October has been designated as Breast Cancer Awareness Month. Pink ribbons are everywhere. It must have started out as a good idea. Now, it is just a money making machine. I refuse to buy into it. Especially now.
They found it late in 2012. It was a 3 millimeter growth, about the size of a clove, or about half of a standard pencil eraser. Panic ensued.
I’ll never forget the look on the face of the first technician when she dismissed me to consult with my doctor. It must have been my 8th or 9th routine screening; having taken the advice to start early. My mother had died of an unrelated cancer, but the seed was planted and I paid attention.
They recommended a detailed diagnostic x ray, which I did within the week at a local hospital. This time, they kept me, for hours. I was told the radiologist would give me immediate results. He did, and 2 hours later, still in my backless gown, he sent me to another area for an ultrasound.
Now, I began to sweat a bit. This was unusual and they looked concerned. There in a very cool, dimly lit room, they concentrated on a small area on the right breast; multiple pictures. I was in trouble.
The radiologist, a very small Asian man with a heavy accent then appeared out of nowhere and with 4 words, changed the course of my life for the next 17 months.
“You need a biopsy”.
I’m really not certain that I heard anything he said beyond that. There were many words; I have no idea about what. I got dressed, went home and my OB called about an hour later. She recommended a surgeon and set up the appointment for the consultation; about 2 weeks later. Dear Jesus.
His first words to me were “I can’t believe they want me to biopsy something this small”.
But of course, he did. I overheard his dictation to my OB doctor as I was checking out with the office manager. He thanked her for sending him “this business”. If I wasn’t so sick with worry, I would have been angry. That came later.
It was an outpatient procedure with local anesthetic; called a stereotactic biopsy. I was awake and watched as a small computer driven needle sucked the tissue out through a tube, and off for analysis. He was very cavalier through the whole thing, didn’t seem too worried, we talked about the elections. That relieved me a bit. He was sure; he “got it all”.
Almost 5 days later, I got the call; it was harmless fatty tissue. That should have been the end of it. It was not.
Follow up with surgeon was fine. Two months later, back to the mammogram detail exam, back to the ultrasound, just to be sure. They were not sure. There was a shadow. Damn.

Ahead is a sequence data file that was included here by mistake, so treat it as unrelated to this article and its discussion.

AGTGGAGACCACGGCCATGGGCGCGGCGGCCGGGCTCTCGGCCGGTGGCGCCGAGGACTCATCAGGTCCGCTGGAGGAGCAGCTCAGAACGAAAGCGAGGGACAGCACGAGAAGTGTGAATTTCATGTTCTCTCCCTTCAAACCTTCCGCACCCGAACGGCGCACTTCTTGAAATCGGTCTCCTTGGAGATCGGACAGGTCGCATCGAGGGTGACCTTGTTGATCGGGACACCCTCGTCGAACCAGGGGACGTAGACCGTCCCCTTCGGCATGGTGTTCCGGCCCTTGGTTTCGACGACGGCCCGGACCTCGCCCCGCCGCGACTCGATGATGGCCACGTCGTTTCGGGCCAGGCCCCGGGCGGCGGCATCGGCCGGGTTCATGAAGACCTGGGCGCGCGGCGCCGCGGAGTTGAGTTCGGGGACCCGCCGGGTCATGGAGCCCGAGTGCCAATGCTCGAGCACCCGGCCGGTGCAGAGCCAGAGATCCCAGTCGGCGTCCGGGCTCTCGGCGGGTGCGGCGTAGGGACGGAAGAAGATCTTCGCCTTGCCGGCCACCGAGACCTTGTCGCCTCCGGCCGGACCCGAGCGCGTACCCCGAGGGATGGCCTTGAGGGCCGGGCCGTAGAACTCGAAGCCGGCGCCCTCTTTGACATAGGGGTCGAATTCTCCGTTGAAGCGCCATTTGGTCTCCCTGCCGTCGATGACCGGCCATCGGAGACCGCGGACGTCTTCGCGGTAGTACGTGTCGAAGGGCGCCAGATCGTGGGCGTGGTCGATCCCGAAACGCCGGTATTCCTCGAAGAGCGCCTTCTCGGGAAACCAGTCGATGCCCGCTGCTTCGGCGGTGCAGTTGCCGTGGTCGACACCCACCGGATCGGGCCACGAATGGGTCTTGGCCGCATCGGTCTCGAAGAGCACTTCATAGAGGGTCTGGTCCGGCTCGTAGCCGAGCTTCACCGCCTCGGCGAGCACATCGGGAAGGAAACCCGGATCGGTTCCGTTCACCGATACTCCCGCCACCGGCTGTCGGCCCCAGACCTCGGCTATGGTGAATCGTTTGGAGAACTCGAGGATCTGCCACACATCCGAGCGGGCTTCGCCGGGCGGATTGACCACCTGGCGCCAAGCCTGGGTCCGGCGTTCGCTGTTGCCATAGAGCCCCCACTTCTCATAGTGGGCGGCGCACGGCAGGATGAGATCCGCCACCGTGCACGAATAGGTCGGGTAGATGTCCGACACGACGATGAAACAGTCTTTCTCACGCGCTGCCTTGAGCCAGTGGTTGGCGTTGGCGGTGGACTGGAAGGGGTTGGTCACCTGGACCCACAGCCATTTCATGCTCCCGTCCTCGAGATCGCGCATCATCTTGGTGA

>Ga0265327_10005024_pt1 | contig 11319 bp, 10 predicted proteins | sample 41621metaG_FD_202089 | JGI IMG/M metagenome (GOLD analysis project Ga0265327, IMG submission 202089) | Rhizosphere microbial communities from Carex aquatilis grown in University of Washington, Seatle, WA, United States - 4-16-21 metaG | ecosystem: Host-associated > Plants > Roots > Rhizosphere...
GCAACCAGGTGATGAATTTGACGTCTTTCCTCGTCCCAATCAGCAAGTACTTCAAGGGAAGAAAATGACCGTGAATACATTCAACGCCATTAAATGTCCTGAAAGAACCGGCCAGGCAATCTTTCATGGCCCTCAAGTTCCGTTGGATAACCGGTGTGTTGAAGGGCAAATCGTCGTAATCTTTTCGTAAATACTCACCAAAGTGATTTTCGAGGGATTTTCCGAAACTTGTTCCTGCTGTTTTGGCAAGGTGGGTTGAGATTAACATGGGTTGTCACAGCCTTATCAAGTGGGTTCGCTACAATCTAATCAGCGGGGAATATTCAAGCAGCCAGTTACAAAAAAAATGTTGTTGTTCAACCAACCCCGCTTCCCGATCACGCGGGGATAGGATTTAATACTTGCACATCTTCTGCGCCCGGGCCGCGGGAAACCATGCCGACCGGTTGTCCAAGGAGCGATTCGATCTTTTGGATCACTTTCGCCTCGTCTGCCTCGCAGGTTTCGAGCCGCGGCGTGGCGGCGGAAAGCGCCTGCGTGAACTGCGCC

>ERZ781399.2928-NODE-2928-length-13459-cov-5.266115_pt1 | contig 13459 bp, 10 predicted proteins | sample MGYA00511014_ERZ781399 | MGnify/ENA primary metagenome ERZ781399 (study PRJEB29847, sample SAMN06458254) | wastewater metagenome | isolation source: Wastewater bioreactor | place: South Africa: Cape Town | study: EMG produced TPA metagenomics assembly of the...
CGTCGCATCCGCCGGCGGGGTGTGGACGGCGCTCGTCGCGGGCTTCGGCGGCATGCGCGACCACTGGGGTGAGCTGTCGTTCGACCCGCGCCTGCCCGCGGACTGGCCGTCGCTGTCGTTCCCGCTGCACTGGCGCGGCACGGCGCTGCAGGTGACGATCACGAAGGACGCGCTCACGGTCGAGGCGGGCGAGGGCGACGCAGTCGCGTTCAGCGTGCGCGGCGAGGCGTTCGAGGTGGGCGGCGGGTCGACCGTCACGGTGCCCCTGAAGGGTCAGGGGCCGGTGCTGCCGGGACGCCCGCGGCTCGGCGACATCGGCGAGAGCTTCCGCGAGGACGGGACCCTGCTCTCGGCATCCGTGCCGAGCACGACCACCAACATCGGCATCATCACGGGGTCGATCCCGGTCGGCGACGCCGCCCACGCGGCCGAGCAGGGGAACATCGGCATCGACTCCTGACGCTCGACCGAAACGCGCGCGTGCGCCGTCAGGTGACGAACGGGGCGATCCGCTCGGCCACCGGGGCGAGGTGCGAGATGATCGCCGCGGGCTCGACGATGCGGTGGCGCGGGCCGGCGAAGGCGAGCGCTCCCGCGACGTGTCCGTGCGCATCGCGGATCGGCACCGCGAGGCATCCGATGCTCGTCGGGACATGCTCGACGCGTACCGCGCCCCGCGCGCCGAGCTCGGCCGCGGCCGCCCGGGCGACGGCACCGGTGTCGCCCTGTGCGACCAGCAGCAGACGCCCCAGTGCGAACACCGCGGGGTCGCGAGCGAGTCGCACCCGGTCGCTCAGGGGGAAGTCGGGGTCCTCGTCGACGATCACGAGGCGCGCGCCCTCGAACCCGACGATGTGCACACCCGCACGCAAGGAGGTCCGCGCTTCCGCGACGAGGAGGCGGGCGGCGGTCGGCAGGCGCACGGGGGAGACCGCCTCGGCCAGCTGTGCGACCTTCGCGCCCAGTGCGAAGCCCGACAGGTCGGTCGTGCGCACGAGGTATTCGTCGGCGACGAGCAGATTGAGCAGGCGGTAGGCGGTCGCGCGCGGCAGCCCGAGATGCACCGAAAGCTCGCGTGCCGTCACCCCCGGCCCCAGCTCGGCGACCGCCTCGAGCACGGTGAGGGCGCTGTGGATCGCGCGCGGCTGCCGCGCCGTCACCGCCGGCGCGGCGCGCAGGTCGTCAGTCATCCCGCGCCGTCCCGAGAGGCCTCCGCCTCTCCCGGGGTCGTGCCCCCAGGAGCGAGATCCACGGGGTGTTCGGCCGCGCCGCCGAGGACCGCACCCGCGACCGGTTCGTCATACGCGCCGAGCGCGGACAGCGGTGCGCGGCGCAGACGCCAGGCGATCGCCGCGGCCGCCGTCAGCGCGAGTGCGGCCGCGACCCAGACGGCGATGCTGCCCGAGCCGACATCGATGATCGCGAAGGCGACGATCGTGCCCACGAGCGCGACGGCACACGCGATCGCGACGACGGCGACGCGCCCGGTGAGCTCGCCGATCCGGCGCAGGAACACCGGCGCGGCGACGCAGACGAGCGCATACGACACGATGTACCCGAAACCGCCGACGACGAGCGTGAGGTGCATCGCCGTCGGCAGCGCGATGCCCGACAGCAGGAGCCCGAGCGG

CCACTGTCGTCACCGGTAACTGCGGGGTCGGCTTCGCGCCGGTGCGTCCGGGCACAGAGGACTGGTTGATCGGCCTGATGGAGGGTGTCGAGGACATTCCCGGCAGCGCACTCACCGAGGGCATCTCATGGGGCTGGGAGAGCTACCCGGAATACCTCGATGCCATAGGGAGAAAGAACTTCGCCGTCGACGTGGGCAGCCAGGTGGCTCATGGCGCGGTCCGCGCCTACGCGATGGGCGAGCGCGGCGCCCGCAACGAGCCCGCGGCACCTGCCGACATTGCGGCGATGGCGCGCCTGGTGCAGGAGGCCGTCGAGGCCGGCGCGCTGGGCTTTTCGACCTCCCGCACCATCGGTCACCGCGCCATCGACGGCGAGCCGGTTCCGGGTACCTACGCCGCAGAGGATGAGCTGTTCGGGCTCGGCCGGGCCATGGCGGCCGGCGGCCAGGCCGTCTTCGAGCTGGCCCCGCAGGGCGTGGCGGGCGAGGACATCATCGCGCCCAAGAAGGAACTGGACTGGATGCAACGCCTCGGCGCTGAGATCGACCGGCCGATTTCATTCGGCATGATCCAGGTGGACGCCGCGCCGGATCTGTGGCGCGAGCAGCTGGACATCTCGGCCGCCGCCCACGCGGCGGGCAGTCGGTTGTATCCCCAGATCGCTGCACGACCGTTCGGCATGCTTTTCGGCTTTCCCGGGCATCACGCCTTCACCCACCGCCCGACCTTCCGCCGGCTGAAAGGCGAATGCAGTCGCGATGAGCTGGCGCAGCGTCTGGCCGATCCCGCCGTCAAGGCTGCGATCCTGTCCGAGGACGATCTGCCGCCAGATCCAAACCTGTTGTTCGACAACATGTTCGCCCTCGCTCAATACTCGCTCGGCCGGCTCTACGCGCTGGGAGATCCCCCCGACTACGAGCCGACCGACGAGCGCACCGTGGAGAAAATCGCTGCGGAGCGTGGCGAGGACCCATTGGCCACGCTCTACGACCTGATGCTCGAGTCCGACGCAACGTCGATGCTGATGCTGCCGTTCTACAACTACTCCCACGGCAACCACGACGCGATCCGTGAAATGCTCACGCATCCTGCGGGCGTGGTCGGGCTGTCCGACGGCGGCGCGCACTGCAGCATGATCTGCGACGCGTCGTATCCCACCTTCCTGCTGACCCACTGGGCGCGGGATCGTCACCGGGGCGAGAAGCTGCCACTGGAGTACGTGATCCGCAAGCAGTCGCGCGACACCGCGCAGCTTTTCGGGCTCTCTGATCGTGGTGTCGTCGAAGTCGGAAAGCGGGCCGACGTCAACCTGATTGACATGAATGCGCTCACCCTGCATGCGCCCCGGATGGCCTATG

What ensued over the next year was ridiculous. The shadow was not going away. I looked at the films and I honestly couldn’t see it. They could, and like an obedient child, I kept going back for more. Was it scar tissue from the surgery ? Was it the uranium marker chip that was implanted at the site ? Had the cells in the area been stimulated by the invasion of that needle and were going rogue ? Maybe even malignant ?
Finally, this past Spring, 2014, they released me from the process. I was okay to go back to my regular annual exams. I have not seen or talked to a doctor since. I was eaten up by the system, my insurance was over-billed, I was over-radiated . Worst of all, I lived my life those 17 or 18 months like one who was dying.
And then it happened; the worry was replaced by anger. I watched two calendar years of those pink ribbon campaigns, and I wondered how many had been sucked in, like I had.
I did the research into Susan G. Komen’s Walk for Life campaign. I needed thousands more dollars of pledge money to qualify to even begin the walk. This woman capitalized on the death of her sister to become a millionaire; and maybe, raise some awareness into women’s health issues. It seemed it was more about personal profit.
Losing a family member to cancer, which we all have, does far more to make one “aware” than those well-funded idiots in pink who garner attention by surrounding themselves with the actual victims; the ones who deserve support and empathy.
I was one of the lucky ones. I did not get the actual diagnosis. If and when I do, I will proceed differently with the medical community. With anger comes enlightenment.
I will never, ever wear the pink ribbon again.